Friday, July 22, 2016

DIY Log Planter

When we bought our current home, (as of this posting date) the previous owners were into that "earthy" style. 




and a bed of pineapples were just some of the foliage they had planted throughout the yard both front and back.

So much so that it had become a jungle all to itself due to a lack of upkeep.

Having small children meant we were not willing to try and keep many of the thorny varieties of plants.

The pineapple and cacti had to go for sure.  Also, in case you are not familiar, many citrus trees have thorns as well.  So a lot of it had to go.  There were 7 trees not including the shrubs, cacti and other low lying plants.

One of the trees was a rather large oak that was too close to the house and it's root system we feared was going to soon damage the concrete slab that was the foundation of the house, not to mention the havoc it was doing to the roof.

So I called a tree service and they sent someone to take a look and give me a quote.  His first response was "whoa!"

Instead of charging me per tree he ended up charging me for the day.  $1200 and he would clear out as much as he could.

The day of removal he came prepared.  Breaking out the heavy machinery it took half the day to remove the oak and grind the stump.  The other half was clearing everything else.

I asked if he could leave me a few pieces of the oak tree.  Being a woodworker I was sure I could find a use.  One piece became a mushroom log.  A few others became a couple pieces of furniture.

Another wonderful project could be a do it Yyurself style,

DIY Log Planter

Jesse Ware who he and his wife Melanie make up the YouTube channel "Road to the Farm", decided to showcase a recent project involving a fallen log.

I recently had an opportunity to ask Jesse a few questions about the project and this is what he had to say:

What tools did you use to complete this project?
I used a chainsaw and a chainsaw disc on my right angle grinder.

What species of wood do you or have you used to build log planters?
The planters I have made are all pine. Any log would work, although hard wood would take a little more effort to hollow out. 

Does the size of the log have a bearing on the difficulty?
A larger log means there is more material to use and is heavier which can be challenging to move the piece. But the weight of the larger log makes it more stable which makes it safer to work on. I guess there are pros and cons to both small and large logs. 
What are some of the draw backs you have encountered using logs as planters?
The first log I made with a drainage hole in the bottom and it is hard to keep it watered enough for the plants to really do well. Log planters are pretty heavy and not easily moved. Especially once they are filled with dirt. Other than that, we have loved the log planters.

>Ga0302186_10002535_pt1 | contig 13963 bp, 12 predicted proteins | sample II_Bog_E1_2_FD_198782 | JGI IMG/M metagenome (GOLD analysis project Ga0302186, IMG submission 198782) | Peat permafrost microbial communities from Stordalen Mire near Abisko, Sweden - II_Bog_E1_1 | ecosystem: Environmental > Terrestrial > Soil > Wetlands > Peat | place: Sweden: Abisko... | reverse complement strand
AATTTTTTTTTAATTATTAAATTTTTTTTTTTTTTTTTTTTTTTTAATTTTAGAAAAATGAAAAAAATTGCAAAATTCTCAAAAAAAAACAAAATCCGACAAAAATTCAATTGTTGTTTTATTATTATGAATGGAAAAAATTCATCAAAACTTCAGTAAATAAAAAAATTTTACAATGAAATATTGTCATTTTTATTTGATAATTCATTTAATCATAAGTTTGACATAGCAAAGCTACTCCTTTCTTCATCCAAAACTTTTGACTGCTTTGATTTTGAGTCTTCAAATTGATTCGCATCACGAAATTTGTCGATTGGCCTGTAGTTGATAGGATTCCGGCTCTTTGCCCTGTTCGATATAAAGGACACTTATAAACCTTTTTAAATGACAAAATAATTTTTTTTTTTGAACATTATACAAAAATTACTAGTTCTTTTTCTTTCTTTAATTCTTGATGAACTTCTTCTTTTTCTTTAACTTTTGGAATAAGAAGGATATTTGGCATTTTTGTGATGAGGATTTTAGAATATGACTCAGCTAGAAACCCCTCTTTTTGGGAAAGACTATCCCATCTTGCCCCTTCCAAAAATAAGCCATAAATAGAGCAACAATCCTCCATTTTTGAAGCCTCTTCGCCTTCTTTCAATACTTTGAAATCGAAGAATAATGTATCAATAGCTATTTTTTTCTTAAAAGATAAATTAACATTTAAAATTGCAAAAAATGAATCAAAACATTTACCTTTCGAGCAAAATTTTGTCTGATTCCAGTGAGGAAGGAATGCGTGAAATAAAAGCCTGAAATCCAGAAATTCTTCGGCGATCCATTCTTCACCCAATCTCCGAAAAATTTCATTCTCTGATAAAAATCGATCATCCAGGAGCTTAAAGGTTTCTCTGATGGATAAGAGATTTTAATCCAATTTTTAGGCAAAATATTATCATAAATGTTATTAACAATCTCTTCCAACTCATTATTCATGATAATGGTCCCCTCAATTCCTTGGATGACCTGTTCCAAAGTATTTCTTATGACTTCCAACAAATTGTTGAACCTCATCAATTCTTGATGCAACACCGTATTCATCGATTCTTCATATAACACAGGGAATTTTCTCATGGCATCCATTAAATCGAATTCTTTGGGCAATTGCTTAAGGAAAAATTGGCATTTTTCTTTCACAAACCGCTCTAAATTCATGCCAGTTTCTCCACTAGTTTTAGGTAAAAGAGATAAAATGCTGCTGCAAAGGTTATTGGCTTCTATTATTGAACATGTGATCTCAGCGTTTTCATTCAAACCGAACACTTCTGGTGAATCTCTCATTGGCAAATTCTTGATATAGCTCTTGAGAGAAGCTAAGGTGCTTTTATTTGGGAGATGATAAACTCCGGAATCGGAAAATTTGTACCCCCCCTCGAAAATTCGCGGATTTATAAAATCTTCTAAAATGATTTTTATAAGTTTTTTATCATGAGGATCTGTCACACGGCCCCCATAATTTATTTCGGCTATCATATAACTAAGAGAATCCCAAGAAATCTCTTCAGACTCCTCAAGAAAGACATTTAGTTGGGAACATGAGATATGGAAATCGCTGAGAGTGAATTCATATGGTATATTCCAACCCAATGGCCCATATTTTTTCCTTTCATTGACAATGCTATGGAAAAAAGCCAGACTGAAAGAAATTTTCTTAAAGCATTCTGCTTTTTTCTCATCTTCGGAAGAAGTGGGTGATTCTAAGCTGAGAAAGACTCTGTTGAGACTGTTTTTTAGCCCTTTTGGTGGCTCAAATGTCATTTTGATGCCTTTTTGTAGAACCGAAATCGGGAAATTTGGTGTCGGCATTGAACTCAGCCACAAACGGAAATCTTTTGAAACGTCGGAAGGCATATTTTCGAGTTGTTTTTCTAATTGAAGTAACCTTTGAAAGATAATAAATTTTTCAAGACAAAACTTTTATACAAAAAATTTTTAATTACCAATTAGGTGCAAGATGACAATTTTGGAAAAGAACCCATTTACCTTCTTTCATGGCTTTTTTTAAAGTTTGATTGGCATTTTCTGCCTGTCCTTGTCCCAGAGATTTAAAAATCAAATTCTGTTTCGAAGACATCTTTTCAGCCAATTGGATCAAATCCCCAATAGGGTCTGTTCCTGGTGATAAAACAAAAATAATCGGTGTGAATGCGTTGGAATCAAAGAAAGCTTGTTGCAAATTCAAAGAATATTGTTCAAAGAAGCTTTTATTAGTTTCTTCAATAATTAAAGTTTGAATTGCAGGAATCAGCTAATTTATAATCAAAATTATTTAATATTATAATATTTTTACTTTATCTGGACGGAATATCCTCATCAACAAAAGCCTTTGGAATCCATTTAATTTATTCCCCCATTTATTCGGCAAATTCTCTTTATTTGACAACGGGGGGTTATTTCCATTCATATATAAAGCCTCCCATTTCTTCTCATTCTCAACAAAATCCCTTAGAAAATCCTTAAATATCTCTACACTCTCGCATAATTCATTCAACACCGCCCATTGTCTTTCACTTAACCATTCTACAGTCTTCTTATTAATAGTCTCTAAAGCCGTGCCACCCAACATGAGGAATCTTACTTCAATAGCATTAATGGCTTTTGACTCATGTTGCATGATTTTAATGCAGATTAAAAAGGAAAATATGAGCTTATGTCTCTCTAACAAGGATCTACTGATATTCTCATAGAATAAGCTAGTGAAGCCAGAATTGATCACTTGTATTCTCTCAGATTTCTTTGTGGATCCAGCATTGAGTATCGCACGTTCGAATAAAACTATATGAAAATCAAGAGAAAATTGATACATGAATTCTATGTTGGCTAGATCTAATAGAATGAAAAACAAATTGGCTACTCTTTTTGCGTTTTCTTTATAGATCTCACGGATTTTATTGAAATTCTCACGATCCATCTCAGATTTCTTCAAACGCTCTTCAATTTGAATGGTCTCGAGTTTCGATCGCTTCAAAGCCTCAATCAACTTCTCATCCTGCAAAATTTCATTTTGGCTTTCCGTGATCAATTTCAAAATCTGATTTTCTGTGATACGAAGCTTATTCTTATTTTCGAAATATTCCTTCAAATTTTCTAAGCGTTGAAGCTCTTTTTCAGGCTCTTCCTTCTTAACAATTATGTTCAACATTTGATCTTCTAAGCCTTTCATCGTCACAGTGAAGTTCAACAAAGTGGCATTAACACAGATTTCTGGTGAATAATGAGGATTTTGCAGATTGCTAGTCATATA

Having built a few and being able to refine your technique for building log planters, are their certain tools or techniques you recommend using over others?

I used a splitting maul, which I don't really recommend. It was too powerful a tool and ended up splitting the log. 

The chainsaw grinding wheel is highly recommend. It's a very effective, fun tool to work with. 

Some of the tools looked kinda dangerous.  What safety gear do you recommend?
Ear and eye protection. Chainsaw chaps and Kevlar gloves.

Do you find it to be a difficult project to complete or just time consuming?  In other words, can someone with little experience using the tools recommended build a project like this?
Chainsaws should not be used without some basic training from an experienced chainsaw operator. However, anyone that is comfortable with a chainsaw could easily complete this project. The size of the log will determine how much time it takes to hollow out.


Final Thoughts

Jesse made the statement about drainage holes making it difficult to keep a small log planter watered well enough for the plants to do well.

Actually this is something that all small planters without some sort of watering system have in common.  Even if you buy a planter at a store, smaller planters require more frequent watering simply because of less volume, nothing more.

Drainage holes should ALWAYS be included in a planters design.

Not doing so can cause more problems than simply needing to water and fertilize more frequently.

I recommend installing a drip irrigation styled system or a watering reservoir that doesn't require the planter to sit in the reservoir.

I've made several planters and posted the videos here on this website and they never fail to produce the question asking how fast does that planter dry out.

The answer is always the same despite the design.  The smaller they are the faster they dry out.

So have a plan in place to deal with it.

Happy DIY'ing